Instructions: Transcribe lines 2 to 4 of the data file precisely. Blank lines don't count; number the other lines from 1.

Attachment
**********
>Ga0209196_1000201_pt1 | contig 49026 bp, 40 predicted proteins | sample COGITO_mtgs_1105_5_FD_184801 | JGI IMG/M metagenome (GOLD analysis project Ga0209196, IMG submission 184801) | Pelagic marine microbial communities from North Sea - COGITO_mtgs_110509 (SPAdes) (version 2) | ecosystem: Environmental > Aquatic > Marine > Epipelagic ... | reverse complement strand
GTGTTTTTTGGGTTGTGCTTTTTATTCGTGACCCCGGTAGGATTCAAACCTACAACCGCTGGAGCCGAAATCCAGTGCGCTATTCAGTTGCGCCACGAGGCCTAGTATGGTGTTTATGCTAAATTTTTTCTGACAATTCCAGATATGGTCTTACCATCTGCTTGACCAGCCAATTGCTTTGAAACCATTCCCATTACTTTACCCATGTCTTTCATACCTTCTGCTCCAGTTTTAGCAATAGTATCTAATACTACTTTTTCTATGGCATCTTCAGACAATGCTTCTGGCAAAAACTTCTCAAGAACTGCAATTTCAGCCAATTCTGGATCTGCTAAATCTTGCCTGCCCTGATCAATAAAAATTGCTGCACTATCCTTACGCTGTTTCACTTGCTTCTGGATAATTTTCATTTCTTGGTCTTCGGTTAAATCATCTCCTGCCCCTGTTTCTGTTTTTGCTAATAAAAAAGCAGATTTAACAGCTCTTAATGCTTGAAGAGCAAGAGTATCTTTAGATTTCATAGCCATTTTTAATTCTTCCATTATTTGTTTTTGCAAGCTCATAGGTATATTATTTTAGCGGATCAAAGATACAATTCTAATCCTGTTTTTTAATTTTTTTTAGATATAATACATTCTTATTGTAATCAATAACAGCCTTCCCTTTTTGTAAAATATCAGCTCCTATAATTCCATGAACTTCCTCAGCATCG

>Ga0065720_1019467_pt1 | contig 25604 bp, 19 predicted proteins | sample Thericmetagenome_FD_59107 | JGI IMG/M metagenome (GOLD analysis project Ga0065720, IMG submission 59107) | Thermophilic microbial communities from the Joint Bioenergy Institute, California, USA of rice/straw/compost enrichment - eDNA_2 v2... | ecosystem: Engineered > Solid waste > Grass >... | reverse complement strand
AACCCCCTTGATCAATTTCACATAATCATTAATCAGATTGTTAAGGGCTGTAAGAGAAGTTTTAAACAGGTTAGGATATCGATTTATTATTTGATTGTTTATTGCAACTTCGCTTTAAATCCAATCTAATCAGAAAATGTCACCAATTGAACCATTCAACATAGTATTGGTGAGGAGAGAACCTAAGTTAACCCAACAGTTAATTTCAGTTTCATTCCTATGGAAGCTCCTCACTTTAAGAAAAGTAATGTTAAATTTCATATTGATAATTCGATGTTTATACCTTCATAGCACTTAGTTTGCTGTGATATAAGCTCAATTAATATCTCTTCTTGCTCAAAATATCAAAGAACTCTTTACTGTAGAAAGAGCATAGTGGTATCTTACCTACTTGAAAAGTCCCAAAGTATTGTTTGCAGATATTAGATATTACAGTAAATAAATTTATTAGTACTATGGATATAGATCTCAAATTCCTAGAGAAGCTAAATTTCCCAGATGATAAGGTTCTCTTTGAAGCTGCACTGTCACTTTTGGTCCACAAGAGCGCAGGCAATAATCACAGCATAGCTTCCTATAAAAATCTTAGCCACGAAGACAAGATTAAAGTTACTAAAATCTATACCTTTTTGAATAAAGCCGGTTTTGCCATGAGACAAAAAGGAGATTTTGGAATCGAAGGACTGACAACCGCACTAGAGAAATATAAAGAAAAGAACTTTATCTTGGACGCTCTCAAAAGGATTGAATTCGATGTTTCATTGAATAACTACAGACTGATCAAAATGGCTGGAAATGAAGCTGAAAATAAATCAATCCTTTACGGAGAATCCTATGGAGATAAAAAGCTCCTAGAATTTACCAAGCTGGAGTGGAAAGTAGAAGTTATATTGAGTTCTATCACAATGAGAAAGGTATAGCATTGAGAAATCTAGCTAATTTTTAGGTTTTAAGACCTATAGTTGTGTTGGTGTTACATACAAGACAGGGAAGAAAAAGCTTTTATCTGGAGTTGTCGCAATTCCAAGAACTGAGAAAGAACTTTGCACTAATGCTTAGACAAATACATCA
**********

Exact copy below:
GTGTTTTTTGGGTTGTGCTTTTTATTCGTGACCCCGGTAGGATTCAAACCTACAACCGCTGGAGCCGAAATCCAGTGCGCTATTCAGTTGCGCCACGAGGCCTAGTATGGTGTTTATGCTAAATTTTTTCTGACAATTCCAGATATGGTCTTACCATCTGCTTGACCAGCCAATTGCTTTGAAACCATTCCCATTACTTTACCCATGTCTTTCATACCTTCTGCTCCAGTTTTAGCAATAGTATCTAATACTACTTTTTCTATGGCATCTTCAGACAATGCTTCTGGCAAAAACTTCTCAAGAACTGCAATTTCAGCCAATTCTGGATCTGCTAAATCTTGCCTGCCCTGATCAATAAAAATTGCTGCACTATCCTTACGCTGTTTCACTTGCTTCTGGATAATTTTCATTTCTTGGTCTTCGGTTAAATCATCTCCTGCCCCTGTTTCTGTTTTTGCTAATAAAAAAGCAGATTTAACAGCTCTTAATGCTTGAAGAGCAAGAGTATCTTTAGATTTCATAGCCATTTTTAATTCTTCCATTATTTGTTTTTGCAAGCTCATAGGTATATTATTTTAGCGGATCAAAGATACAATTCTAATCCTGTTTTTTAATTTTTTTTAGATATAATACATTCTTATTGTAATCAATAACAGCCTTCCCTTTTTGTAAAATATCAGCTCCTATAATTCCATGAACTTCCTCAGCATCG

>Ga0065720_1019467_pt1 | contig 25604 bp, 19 predicted proteins | sample Thericmetagenome_FD_59107 | JGI IMG/M metagenome (GOLD analysis project Ga0065720, IMG submission 59107) | Thermophilic microbial communities from the Joint Bioenergy Institute, California, USA of rice/straw/compost enrichment - eDNA_2 v2... | ecosystem: Engineered > Solid waste > Grass >... | reverse complement strand
AACCCCCTTGATCAATTTCACATAATCATTAATCAGATTGTTAAGGGCTGTAAGAGAAGTTTTAAACAGGTTAGGATATCGATTTATTATTTGATTGTTTATTGCAACTTCGCTTTAAATCCAATCTAATCAGAAAATGTCACCAATTGAACCATTCAACATAGTATTGGTGAGGAGAGAACCTAAGTTAACCCAACAGTTAATTTCAGTTTCATTCCTATGGAAGCTCCTCACTTTAAGAAAAGTAATGTTAAATTTCATATTGATAATTCGATGTTTATACCTTCATAGCACTTAGTTTGCTGTGATATAAGCTCAATTAATATCTCTTCTTGCTCAAAATATCAAAGAACTCTTTACTGTAGAAAGAGCATAGTGGTATCTTACCTACTTGAAAAGTCCCAAAGTATTGTTTGCAGATATTAGATATTACAGTAAATAAATTTATTAGTACTATGGATATAGATCTCAAATTCCTAGAGAAGCTAAATTTCCCAGATGATAAGGTTCTCTTTGAAGCTGCACTGTCACTTTTGGTCCACAAGAGCGCAGGCAATAATCACAGCATAGCTTCCTATAAAAATCTTAGCCACGAAGACAAGATTAAAGTTACTAAAATCTATACCTTTTTGAATAAAGCCGGTTTTGCCATGAGACAAAAAGGAGATTTTGGAATCGAAGGACTGACAACCGCACTAGAGAAATATAAAGAAAAGAACTTTATCTTGGACGCTCTCAAAAGGATTGAATTCGATGTTTCATTGAATAACTACAGACTGATCAAAATGGCTGGAAATGAAGCTGAAAATAAATCAATCCTTTACGGAGAATCCTATGGAGATAAAAAGCTCCTAGAATTTACCAAGCTGGAGTGGAAAGTAGAAGTTATATTGAGTTCTATCACAATGAGAAAGGTATAGCATTGAGAAATCTAGCTAATTTTTAGGTTTTAAGACCTATAGTTGTGTTGGTGTTACATACAAGACAGGGAAGAAAAAGCTTTTATCTGGAGTTGTCGCAATTCCAAGAACTGAGAAAGAACTTTGCACTAATGCTTAGACAAATACATCA